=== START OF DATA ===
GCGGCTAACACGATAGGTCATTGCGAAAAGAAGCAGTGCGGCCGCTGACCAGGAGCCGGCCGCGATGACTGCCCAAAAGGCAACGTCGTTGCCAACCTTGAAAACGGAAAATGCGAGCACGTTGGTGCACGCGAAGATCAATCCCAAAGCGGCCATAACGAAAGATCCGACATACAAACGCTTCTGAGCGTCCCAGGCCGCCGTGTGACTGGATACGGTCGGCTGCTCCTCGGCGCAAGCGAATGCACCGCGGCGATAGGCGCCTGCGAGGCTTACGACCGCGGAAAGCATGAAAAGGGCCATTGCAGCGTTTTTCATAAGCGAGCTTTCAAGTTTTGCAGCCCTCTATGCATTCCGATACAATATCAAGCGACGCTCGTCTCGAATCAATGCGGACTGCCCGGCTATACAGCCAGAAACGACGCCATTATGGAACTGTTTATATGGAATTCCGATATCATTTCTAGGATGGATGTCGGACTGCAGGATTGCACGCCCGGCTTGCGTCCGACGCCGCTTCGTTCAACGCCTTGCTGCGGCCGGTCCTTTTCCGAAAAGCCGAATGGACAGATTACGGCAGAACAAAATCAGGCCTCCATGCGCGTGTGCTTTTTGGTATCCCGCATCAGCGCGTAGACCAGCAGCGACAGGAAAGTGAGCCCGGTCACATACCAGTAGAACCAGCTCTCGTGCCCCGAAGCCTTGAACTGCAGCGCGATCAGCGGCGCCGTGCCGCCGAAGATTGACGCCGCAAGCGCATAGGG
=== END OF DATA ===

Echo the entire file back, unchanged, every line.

GCGGCTAACACGATAGGTCATTGCGAAAAGAAGCAGTGCGGCCGCTGACCAGGAGCCGGCCGCGATGACTGCCCAAAAGGCAACGTCGTTGCCAACCTTGAAAACGGAAAATGCGAGCACGTTGGTGCACGCGAAGATCAATCCCAAAGCGGCCATAACGAAAGATCCGACATACAAACGCTTCTGAGCGTCCCAGGCCGCCGTGTGACTGGATACGGTCGGCTGCTCCTCGGCGCAAGCGAATGCACCGCGGCGATAGGCGCCTGCGAGGCTTACGACCGCGGAAAGCATGAAAAGGGCCATTGCAGCGTTTTTCATAAGCGAGCTTTCAAGTTTTGCAGCCCTCTATGCATTCCGATACAATATCAAGCGACGCTCGTCTCGAATCAATGCGGACTGCCCGGCTATACAGCCAGAAACGACGCCATTATGGAACTGTTTATATGGAATTCCGATATCATTTCTAGGATGGATGTCGGACTGCAGGATTGCACGCCCGGCTTGCGTCCGACGCCGCTTCGTTCAACGCCTTGCTGCGGCCGGTCCTTTTCCGAAAAGCCGAATGGACAGATTACGGCAGAACAAAATCAGGCCTCCATGCGCGTGTGCTTTTTGGTATCCCGCATCAGCGCGTAGACCAGCAGCGACAGGAAAGTGAGCCCGGTCACATACCAGTAGAACCAGCTCTCGTGCCCCGAAGCCTTGAACTGCAGCGCGATCAGCGGCGCCGTGCCGCCGAAGATTGACGCCGCAAGCGCATAGGG